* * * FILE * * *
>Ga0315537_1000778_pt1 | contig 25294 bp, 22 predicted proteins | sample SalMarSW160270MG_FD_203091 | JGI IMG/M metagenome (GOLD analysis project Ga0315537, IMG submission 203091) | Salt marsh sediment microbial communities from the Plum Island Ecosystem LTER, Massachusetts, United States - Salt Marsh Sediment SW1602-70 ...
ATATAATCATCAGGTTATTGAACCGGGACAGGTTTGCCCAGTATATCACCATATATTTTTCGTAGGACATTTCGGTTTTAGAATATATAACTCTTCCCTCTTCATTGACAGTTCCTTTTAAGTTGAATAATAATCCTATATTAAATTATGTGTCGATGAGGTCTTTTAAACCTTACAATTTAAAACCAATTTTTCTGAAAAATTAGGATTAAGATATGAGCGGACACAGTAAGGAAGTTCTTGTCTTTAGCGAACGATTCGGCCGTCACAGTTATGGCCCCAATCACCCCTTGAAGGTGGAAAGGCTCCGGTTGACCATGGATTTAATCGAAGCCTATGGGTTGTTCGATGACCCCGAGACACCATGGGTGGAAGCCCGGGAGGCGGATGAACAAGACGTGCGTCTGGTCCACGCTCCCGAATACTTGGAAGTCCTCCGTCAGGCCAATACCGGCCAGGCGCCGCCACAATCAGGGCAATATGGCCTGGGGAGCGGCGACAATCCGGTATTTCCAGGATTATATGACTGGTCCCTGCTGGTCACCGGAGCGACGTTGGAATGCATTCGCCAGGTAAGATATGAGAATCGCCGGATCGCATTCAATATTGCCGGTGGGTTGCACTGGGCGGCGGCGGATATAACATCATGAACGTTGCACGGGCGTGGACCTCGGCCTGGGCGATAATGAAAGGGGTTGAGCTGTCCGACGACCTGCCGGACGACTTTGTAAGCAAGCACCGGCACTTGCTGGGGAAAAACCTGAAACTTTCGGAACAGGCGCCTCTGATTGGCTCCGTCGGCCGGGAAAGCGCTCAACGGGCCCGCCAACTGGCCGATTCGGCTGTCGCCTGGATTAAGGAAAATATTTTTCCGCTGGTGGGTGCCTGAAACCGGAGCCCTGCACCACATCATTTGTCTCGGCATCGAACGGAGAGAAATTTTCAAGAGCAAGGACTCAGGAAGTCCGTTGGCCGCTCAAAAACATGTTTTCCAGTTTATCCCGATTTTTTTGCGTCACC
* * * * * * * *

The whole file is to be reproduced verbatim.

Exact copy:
>Ga0315537_1000778_pt1 | contig 25294 bp, 22 predicted proteins | sample SalMarSW160270MG_FD_203091 | JGI IMG/M metagenome (GOLD analysis project Ga0315537, IMG submission 203091) | Salt marsh sediment microbial communities from the Plum Island Ecosystem LTER, Massachusetts, United States - Salt Marsh Sediment SW1602-70 ...
ATATAATCATCAGGTTATTGAACCGGGACAGGTTTGCCCAGTATATCACCATATATTTTTCGTAGGACATTTCGGTTTTAGAATATATAACTCTTCCCTCTTCATTGACAGTTCCTTTTAAGTTGAATAATAATCCTATATTAAATTATGTGTCGATGAGGTCTTTTAAACCTTACAATTTAAAACCAATTTTTCTGAAAAATTAGGATTAAGATATGAGCGGACACAGTAAGGAAGTTCTTGTCTTTAGCGAACGATTCGGCCGTCACAGTTATGGCCCCAATCACCCCTTGAAGGTGGAAAGGCTCCGGTTGACCATGGATTTAATCGAAGCCTATGGGTTGTTCGATGACCCCGAGACACCATGGGTGGAAGCCCGGGAGGCGGATGAACAAGACGTGCGTCTGGTCCACGCTCCCGAATACTTGGAAGTCCTCCGTCAGGCCAATACCGGCCAGGCGCCGCCACAATCAGGGCAATATGGCCTGGGGAGCGGCGACAATCCGGTATTTCCAGGATTATATGACTGGTCCCTGCTGGTCACCGGAGCGACGTTGGAATGCATTCGCCAGGTAAGATATGAGAATCGCCGGATCGCATTCAATATTGCCGGTGGGTTGCACTGGGCGGCGGCGGATATAACATCATGAACGTTGCACGGGCGTGGACCTCGGCCTGGGCGATAATGAAAGGGGTTGAGCTGTCCGACGACCTGCCGGACGACTTTGTAAGCAAGCACCGGCACTTGCTGGGGAAAAACCTGAAACTTTCGGAACAGGCGCCTCTGATTGGCTCCGTCGGCCGGGAAAGCGCTCAACGGGCCCGCCAACTGGCCGATTCGGCTGTCGCCTGGATTAAGGAAAATATTTTTCCGCTGGTGGGTGCCTGAAACCGGAGCCCTGCACCACATCATTTGTCTCGGCATCGAACGGAGAGAAATTTTCAAGAGCAAGGACTCAGGAAGTCCGTTGGCCGCTCAAAAACATGTTTTCCAGTTTATCCCGATTTTTTTGCGTCACC